The stock market was little changed on Tuesday amid doubts that President Trump will be able to push forward his promised tax reform. In addition to rebukes from Democrats after a draft bill introduced last week revealed plans to sharply reduce corporate income taxes, some Republicans have voiced opposition over the proposed repeal of deductions on state and local income tax payments.
Today's stock market
|Index||Percentage Change||Point Change|
Financials stocks led today's declines, with the Financial Select Sector SPDR Fund (NYSEMKT:XLF) falling 1.4%. But consumer goods stocks rebounded after a difficult start to the week, sending the Consumer Staples Select Sector SPDR ETF (NYSEMKT:XLP) up 1.1%.
Weight Watchers gets a boost
Shares of Weight Watchers climbed 13.6% today after the weight-management services specialist announced strong third-quarter 2017 results and increased its full-year guidance.
Weight Watchers' quarterly revenue climbed 15.3% year over year to $323.7 million, helped by a 20% increase in total paid weeks and 18% growth in subscribers to 3.4 million exiting the quarter. That translated to 29% growth in net income to $44.7 million, and 23.7% growth in earnings per share to $0.65. Analysts, on average, only expected earnings of $0.51 per share on revenue of $319.4 million.
CEO Mindy Grossman noted that Weight Watchers' performance was strong across all major geographies, adding that the company is excited for both the winter season and the launch of its new program, "which has received highly positive and enthusiastic feedback in consumer trials."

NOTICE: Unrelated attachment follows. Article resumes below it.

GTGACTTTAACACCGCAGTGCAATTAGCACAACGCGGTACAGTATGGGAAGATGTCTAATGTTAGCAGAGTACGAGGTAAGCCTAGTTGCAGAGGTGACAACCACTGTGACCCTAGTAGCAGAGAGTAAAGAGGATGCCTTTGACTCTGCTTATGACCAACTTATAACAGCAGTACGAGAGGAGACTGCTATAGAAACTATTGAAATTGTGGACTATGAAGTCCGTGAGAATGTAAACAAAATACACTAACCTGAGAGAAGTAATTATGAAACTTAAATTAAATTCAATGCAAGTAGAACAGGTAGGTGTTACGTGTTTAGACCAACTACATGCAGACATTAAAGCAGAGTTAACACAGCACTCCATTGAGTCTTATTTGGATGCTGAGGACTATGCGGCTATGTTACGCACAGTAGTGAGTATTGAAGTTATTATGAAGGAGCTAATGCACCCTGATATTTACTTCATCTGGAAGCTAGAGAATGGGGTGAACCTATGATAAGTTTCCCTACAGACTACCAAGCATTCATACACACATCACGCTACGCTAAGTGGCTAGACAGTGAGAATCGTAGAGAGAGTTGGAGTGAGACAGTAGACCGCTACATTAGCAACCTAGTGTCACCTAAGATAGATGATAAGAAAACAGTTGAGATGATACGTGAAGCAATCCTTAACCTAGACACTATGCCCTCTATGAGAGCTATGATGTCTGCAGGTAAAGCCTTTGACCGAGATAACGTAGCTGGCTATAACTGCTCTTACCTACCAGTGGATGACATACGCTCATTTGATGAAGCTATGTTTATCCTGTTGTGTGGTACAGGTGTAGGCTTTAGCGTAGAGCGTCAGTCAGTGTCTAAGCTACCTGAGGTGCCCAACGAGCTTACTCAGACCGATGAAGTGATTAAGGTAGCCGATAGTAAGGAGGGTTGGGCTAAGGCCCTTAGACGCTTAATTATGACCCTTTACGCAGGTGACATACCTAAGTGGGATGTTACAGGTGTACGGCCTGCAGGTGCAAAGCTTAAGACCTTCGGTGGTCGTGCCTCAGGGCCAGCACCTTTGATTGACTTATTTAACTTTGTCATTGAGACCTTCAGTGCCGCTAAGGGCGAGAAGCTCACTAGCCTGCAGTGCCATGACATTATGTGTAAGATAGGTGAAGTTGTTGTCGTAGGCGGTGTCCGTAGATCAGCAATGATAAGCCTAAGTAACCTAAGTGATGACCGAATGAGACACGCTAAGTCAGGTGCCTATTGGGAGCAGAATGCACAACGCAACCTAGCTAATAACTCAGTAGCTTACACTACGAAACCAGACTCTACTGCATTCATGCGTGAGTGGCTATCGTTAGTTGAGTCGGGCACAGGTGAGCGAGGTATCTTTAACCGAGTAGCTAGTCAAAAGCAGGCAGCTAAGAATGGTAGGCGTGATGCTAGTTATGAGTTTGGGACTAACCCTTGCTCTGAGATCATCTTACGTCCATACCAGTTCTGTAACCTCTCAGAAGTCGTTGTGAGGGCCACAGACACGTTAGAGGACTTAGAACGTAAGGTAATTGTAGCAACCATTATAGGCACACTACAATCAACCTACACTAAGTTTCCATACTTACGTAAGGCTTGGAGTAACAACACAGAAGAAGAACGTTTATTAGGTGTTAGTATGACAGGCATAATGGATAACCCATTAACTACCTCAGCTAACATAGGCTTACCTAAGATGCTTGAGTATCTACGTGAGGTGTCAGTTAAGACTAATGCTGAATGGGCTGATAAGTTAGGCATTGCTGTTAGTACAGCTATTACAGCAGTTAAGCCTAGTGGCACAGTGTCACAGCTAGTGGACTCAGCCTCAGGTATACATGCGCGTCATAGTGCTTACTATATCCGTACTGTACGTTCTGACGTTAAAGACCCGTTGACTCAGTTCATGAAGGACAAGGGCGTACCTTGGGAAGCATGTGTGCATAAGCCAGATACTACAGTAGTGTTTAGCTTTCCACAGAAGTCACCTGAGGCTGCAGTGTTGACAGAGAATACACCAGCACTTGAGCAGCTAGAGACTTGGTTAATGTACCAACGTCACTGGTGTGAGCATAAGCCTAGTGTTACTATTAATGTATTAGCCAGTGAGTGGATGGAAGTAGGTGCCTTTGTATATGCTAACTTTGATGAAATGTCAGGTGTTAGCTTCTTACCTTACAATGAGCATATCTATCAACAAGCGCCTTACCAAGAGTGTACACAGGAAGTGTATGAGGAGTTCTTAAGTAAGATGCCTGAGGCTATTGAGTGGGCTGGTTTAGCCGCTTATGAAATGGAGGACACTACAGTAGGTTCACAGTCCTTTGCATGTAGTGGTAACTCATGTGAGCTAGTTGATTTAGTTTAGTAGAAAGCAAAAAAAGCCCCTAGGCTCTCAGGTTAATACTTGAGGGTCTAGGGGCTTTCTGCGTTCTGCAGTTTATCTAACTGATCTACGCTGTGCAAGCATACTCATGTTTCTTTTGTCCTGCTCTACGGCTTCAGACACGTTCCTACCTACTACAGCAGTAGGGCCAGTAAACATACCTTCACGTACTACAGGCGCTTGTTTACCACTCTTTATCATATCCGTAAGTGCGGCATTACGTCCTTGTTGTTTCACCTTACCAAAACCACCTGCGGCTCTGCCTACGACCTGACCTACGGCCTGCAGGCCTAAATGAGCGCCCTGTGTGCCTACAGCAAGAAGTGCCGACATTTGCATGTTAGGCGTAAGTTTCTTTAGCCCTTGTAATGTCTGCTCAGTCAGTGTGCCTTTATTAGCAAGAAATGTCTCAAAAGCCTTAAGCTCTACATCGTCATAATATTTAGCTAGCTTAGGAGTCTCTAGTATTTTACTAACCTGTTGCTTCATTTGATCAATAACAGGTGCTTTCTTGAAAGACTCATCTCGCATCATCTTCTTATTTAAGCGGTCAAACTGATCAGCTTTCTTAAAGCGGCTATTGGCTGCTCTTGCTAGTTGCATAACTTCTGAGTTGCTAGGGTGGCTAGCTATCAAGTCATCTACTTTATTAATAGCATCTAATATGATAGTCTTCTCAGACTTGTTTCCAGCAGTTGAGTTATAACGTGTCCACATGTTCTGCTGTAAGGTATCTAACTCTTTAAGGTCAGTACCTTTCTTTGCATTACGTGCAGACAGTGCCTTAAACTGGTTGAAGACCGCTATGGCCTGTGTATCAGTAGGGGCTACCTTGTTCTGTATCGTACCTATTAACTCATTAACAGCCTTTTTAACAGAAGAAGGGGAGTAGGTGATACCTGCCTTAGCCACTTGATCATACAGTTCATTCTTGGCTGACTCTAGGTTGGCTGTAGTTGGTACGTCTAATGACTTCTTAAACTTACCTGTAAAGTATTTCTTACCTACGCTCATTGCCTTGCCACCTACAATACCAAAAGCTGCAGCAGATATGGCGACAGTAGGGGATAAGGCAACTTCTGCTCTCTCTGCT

"Our solid financial performance continued with year-over-year revenue growth, gross margin expansion, increased profitability, and strong cash generation," added CFO Nick Hotchkin. "We are confident our business momentum will continue throughout the balance of the year, and therefore, we are raising our earnings guidance for the full year 2017."
Weight Watchers now expects full-year 2017 earnings per share in the range of $1.77 to $1.83, marking a significant increase from its previously expected range of $1.57 to $1.67.
TripAdvisor disappoints investors
Meanwhile, shares of online travel site TripAdvisor plunged 23.2% after the company posted a mixed quarterly performance. Quarterly revenue rose 4.3% year over year to $439 million, as a 3% decline in hotel revenue (to $312 million) was more than offset by 26% growth in non-hotel revenue (to $127 million), led by growth in attractions and restaurants. That translated to adjusted earnings of $50 million, or $0.36 per share, down from $78 million, or $0.53 per share in the same year-ago period. By comparison, consensus estimates predicted adjusted earnings of $0.35 per share on higher revenue of $451.8 million.
Nonetheless, CEO Steve Kaufer insisted the company is "making progress" on its 2017 initiatives, particularly as it invests for longer-term revenue growth by improving shoppers' experience and shifting marketing resources to brand-building channels.
In the meantime, CFO Ernst Teunissen elaborated that finding near-term growth within the hotel segment has proven "more difficult than expected," leaving the company to rely on expense management and the relative outperformance of its non-hotels segment. As such, TripAdvisor now expects low-single-digit percent revenue growth for all of 2017, marking a significant reduction from previous guidance for mid-single-digit growth.